WEST LAFAYETTE – Two words.
That's all Sharon Versyp needed to hear.
“Cancer free,” the veteran coach of the Purdue women's basketball program said.
That was April 24.
More than two months later, Versyp is back in her office and overseeing her daily duties. She actually returned to work May 30. She's been pushing forward in recruiting, conducting summer camps and preparing the Boilermakers during individual and team workouts for the upcoming season.
“When you get that news, you feel great, no matter what,” Versyp said.
She's not 100 percent yet but working toward that number. A checkup at Memorial Sloan Kettering Cancer Center in New York in August is another step in the process.
She's strong enough to hit the recruiting trail this month, the summer's busiest time for college coaches. Traveling from city to city, sitting in gymnasiums watching prospects.
“I have no limitations,” Versyp said. “They told me to go back to my normal things but listen to your body.”
She did earlier this year.
In March, Versyp was diagnosed with an early form of breast cancer. The early diagnosis was key. It was treatable. Versyp put together a plan to deal with her situation while coaching Purdue through the Big Ten and NCAA tournaments.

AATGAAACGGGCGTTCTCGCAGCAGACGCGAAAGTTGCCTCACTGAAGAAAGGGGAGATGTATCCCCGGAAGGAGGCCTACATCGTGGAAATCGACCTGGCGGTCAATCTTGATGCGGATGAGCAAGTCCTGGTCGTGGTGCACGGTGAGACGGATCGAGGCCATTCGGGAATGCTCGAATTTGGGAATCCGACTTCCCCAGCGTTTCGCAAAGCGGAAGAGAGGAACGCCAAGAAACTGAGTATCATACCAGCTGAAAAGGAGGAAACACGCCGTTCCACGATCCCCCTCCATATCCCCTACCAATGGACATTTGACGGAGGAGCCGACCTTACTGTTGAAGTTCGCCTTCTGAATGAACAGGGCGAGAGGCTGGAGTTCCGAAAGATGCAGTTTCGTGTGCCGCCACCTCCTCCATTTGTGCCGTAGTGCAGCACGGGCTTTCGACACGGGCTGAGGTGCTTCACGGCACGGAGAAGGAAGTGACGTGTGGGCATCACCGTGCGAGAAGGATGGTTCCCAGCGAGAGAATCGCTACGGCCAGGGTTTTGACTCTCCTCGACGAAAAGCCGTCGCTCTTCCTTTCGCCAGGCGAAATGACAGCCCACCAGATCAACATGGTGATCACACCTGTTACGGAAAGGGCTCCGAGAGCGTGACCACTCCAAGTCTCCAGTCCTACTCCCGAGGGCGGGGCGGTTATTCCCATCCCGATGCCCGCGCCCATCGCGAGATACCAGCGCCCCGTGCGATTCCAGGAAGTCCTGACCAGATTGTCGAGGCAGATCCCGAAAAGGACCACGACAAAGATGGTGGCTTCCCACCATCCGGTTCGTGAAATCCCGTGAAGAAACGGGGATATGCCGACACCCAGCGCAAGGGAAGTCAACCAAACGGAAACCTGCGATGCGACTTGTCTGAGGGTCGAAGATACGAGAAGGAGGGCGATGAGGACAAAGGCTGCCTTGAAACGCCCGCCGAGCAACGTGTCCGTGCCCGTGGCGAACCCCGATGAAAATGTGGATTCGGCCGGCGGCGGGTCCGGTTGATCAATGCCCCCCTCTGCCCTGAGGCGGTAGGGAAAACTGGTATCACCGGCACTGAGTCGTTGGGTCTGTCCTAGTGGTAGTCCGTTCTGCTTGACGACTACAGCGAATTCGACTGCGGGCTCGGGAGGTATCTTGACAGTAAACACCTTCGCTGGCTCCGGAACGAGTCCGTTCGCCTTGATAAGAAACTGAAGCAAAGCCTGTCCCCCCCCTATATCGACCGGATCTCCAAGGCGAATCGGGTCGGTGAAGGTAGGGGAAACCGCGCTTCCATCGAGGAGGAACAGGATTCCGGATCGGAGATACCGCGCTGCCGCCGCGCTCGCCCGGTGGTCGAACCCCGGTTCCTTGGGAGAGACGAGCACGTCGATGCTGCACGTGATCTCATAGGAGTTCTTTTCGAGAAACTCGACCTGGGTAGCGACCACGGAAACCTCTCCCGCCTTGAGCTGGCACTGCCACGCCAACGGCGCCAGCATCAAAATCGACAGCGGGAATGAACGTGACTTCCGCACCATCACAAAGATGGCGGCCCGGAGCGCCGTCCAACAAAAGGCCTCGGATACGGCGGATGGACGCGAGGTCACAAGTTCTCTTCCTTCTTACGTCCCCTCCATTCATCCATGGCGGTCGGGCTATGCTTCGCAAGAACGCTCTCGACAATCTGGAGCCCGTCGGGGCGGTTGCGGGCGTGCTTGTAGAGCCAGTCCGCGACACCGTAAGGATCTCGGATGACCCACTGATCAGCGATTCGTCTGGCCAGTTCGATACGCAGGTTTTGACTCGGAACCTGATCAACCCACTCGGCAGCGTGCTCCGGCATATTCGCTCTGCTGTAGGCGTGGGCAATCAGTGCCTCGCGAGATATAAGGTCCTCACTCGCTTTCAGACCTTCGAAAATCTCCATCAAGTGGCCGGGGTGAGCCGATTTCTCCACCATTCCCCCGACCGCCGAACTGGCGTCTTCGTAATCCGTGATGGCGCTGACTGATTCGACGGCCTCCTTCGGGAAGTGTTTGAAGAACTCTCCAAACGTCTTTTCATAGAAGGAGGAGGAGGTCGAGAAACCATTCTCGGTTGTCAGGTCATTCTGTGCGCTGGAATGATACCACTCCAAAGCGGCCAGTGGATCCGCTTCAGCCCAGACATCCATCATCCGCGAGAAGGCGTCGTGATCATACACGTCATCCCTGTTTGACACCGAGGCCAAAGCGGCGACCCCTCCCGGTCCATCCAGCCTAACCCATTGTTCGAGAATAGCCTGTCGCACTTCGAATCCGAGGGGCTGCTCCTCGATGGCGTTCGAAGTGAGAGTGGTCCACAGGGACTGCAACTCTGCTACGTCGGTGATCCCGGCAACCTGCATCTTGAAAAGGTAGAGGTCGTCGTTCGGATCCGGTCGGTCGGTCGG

She held off telling her team until after the Big Ten Tournament, where the Boilermakers won three games before losing to Maryland in the championship. Purdue advanced to the second round of the NCAA Tournament, losing at Notre Dame in overtime.
The timing of her diagnosis and the end of the season gave Versyp a moment to take stock. She has watched others close to her deal with different forms of cancer.
Versyp probably won't change as a person or a coach, but her outlook has been altered.
“When it happens to you, absolutely, it's going to have an impact,” she said. “I've changed as I've matured and gone through different things. When it happens to you, you sit back and understand what's important and hopefully, I'll live with it every day, and it will always shape my life.”
The little things don't matter now, Versyp said, but that's easy for a coach to say during the summer. She's planning to stick to those words, even when the Boilermakers are in the middle of the 2017-18 season.
“You always say that, but when you face the circumstances that I've gone though, you can't sweat the small stuff,” she said. “Life is too short. It's not the end all if things aren't going great.”
Just being back around her program has helped Versyp in the recovery process.
She's the one usually bringing the energy to her players. Now, the opposite is happening.
“They've been wonderful,” she said. “Just being around the young people and their energy, being excited and seeing their faces, just the reaction to me, that's been amazing. I think I'll be able to feed off that for a long, long time.”